On Aquinas our culture and our language. It is because this is what we think about cars that we think they are not alive. If you belonged to a primitive and blessed community that had no cars, and thus you knew nothing about how cars are assembled from bits, and if you came across one for the first time you would almost certainly think it was alive (as dogs, perhaps, think cars are alive as they go chasing after them). When you learnt more about it you would realize that it was not. What you would learn is that the car is not really a natural unit but only a quasi-unit so that you cannot say literally that the wheels are organs of the car. They just act as though they were organs of the car; the car is an imitation animal with imitation organs. It is just because the engine is not literally an organ that the action of the engine is not literally an action of the whole car, so that when the engine moves the wheels it is not literally the whole car moving the whole car. It is not literally a case of auto-mobility. It is one thing, the engine, moving other things, the wheels, with which it happens to be in contact. (Of course neither the engine nor the wheels are natural units either: they are themselves quasi-units constructed from more primitive natural substances.) Now, of course, all this account depends on accepting the idea of 'natural units' as distinct from quasi-units that are assembled from them. But this is the way that we do in fact think and talk. We speak as though we were familiar with natural units and we distinguish between them and other things. I don't mean, of course, that we are not, for various reasons, allowed to reclassify the world in ways that cut across its natural units; but all such ways of behaving are parasitic on our normal perceptions and normal ways of talking about things. Nor do I mean that our so-called common-sense way of talking of the world is always a reliable clue to what the natural units are; for, after all, we use language mainly not to explain the world but to change it. I do not know how to give an account of the way we have come to divide up our experienced world into what John
10

Living Things Locke would have called 'natural kinds' or natural units; it is evidently an extremely important part of the business of living with things and interacting with them in all sorts of ways. It seems to me that the idea that we are completely free to reclassify the objects of experience in just any way at all, or (what is the same thing) to use just any names at all to express what is to be a unit in our world, rests on the idea that we are simply spectators of something that stands over against us called the 'world', and we are at liberty to put just any kind of grid we like between the world and our eyes. In fact we are not just spectators, we are involved with and have to cope with things. And recognizing the natural units is part of coping. So one of the things we have in mind when we say that cockroaches are natural units and thus alive in the way that cars are not natural units is that cockroaches are, and have been, natural units quite regardless of ourselves. There were cockroaches busy being individual natural units before humankind evolved-and, I am told, they will probably go on after we have blown ourselves to bits. Cars evidently have to be assembled by us; cockroaches do not. But what about synthetic life? Quite apart from genetic engineering, could we not assemble a car complicated enough to be living? We already have computer-controlled cars which do not need a driver. They can detect roadways and obstacles and cope with other traffic by themselves. It would be a small thing for them to have a mechanism by which they would seek out and collect their own petrol and so on. There seems no reason in principle why such a machine should not be able to collect together the necessary materials and construct exact reproductions of itself, which of course would then set about making reproductions in their turn, just as with DNA molecules. We would then have a machine which could move around, feed itself, and reproduce itself Would we not say that it was alive? I think we quite probably would. We could claim to have synthesized life. But notice that we would only be inclined to say it was alive just to the extent that it does not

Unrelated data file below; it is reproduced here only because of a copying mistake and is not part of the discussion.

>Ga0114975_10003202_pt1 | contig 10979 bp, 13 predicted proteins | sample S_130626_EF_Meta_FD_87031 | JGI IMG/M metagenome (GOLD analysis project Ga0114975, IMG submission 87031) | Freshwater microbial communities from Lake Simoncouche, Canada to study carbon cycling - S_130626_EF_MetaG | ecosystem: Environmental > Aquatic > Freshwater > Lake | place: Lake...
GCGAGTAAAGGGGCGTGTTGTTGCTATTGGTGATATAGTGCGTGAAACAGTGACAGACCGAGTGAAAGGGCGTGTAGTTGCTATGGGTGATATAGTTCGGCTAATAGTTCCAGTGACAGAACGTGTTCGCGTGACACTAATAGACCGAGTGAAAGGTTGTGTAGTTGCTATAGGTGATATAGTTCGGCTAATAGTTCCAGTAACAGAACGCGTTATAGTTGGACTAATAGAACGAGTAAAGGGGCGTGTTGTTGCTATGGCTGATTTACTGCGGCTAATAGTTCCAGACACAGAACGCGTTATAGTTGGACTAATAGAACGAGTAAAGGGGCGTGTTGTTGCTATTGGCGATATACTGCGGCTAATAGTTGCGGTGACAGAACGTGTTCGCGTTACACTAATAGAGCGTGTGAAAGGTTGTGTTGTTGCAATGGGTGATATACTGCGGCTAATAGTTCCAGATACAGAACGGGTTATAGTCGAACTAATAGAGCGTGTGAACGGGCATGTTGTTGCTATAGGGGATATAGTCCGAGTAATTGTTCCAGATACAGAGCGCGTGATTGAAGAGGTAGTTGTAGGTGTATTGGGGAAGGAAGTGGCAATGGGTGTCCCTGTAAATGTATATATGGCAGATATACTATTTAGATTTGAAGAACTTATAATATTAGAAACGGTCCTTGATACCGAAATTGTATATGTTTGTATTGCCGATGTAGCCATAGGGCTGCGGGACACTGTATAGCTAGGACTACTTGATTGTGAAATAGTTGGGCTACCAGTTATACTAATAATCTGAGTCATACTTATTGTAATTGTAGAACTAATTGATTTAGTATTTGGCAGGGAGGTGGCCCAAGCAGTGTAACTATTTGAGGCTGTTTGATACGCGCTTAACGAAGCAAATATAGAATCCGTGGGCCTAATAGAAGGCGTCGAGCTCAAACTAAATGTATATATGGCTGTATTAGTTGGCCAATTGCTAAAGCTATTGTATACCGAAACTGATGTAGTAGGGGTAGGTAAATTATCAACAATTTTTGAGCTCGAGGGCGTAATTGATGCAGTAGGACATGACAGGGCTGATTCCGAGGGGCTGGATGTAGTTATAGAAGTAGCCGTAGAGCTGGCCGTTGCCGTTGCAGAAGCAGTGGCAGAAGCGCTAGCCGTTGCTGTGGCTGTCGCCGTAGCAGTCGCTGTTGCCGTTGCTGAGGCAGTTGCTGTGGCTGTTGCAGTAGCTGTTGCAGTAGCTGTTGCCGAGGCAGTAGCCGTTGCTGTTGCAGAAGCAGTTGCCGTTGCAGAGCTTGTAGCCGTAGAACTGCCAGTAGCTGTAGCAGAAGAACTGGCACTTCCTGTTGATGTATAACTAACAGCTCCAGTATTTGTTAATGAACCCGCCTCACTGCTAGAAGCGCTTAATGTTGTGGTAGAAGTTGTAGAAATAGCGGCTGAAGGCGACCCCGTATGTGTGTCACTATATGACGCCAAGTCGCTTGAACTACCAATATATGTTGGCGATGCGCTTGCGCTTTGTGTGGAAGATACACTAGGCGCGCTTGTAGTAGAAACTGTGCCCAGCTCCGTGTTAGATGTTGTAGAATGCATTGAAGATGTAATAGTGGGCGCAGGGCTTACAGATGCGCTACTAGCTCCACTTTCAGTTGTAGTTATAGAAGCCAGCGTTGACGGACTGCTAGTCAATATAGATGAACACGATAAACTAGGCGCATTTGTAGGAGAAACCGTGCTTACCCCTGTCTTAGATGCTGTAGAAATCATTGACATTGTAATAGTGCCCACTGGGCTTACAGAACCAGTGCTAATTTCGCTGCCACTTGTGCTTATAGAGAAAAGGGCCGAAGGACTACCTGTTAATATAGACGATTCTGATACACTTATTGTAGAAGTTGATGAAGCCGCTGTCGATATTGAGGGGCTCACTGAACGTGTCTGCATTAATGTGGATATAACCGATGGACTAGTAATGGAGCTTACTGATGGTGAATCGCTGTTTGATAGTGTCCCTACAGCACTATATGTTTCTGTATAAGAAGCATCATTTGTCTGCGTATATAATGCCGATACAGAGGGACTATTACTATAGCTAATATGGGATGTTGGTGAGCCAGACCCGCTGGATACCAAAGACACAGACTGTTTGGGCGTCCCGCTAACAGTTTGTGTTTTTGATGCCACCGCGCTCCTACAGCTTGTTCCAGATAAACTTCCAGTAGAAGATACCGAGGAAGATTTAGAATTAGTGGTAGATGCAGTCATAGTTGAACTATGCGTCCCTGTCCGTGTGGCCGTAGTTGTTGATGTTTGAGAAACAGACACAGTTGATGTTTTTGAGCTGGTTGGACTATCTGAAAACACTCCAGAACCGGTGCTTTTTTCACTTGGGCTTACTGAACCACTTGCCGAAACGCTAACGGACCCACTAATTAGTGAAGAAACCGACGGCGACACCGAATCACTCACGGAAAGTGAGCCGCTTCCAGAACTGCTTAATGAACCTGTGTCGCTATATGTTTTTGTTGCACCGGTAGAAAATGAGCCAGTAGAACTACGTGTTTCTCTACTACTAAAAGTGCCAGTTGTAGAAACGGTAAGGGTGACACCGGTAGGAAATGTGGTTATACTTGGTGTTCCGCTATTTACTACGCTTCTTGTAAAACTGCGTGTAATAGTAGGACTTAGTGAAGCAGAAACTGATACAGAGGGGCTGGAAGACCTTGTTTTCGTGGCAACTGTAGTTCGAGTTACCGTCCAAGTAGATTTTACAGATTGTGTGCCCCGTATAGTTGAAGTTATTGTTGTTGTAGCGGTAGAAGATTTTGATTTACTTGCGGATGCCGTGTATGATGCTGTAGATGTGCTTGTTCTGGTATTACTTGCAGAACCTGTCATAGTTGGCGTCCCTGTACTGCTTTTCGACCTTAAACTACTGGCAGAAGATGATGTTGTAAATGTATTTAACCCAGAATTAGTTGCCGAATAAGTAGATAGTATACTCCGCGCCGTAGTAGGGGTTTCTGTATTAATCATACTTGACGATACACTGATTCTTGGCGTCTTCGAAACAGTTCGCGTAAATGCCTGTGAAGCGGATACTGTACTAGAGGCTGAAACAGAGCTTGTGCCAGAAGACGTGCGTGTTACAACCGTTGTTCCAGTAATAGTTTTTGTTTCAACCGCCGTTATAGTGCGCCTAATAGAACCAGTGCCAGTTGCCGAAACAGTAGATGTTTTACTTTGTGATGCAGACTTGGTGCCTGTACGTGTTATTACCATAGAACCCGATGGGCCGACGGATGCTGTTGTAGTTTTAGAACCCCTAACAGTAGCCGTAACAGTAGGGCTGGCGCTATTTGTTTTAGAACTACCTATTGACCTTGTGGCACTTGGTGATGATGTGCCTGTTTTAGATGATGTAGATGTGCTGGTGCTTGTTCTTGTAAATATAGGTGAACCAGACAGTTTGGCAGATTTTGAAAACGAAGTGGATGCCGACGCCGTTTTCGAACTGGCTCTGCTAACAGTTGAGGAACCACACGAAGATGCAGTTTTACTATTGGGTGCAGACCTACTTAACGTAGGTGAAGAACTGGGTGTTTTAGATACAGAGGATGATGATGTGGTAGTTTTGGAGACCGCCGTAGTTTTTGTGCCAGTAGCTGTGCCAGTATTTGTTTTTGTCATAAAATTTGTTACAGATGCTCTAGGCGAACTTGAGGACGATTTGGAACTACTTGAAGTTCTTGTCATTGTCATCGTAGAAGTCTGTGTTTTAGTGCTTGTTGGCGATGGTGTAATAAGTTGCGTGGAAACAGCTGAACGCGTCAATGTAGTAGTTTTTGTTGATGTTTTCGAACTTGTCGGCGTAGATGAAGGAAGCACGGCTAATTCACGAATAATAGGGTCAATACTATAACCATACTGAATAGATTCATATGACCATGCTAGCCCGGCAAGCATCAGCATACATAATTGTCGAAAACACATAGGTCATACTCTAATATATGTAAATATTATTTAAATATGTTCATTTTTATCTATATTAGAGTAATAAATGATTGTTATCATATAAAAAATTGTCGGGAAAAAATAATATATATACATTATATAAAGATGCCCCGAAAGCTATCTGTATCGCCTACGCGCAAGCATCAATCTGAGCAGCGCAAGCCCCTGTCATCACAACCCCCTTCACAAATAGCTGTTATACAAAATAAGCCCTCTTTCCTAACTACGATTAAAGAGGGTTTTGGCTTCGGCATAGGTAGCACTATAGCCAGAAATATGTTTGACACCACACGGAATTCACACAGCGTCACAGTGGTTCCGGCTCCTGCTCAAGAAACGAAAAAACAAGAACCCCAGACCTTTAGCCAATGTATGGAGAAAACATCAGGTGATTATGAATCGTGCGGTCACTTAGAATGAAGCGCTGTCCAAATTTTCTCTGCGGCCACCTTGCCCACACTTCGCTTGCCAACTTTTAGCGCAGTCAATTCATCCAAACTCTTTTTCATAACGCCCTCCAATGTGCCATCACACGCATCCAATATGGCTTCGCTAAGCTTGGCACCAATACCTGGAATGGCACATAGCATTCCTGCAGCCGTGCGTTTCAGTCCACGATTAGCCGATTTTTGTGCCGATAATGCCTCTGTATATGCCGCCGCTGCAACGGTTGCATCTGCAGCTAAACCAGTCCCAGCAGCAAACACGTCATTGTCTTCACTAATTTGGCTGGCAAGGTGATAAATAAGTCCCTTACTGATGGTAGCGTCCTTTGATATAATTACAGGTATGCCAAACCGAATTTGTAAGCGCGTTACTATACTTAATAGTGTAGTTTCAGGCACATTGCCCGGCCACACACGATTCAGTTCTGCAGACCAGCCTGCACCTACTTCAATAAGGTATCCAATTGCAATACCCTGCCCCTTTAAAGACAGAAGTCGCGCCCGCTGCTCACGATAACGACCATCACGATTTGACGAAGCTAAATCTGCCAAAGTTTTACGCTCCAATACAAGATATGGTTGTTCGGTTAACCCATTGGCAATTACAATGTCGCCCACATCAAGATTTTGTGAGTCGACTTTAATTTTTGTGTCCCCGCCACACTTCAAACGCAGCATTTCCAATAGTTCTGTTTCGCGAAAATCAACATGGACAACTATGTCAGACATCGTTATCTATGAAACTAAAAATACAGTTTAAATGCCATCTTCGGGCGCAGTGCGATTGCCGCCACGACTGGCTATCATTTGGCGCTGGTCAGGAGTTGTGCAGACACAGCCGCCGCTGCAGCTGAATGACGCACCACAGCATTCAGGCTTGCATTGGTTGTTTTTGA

11

On Aquinas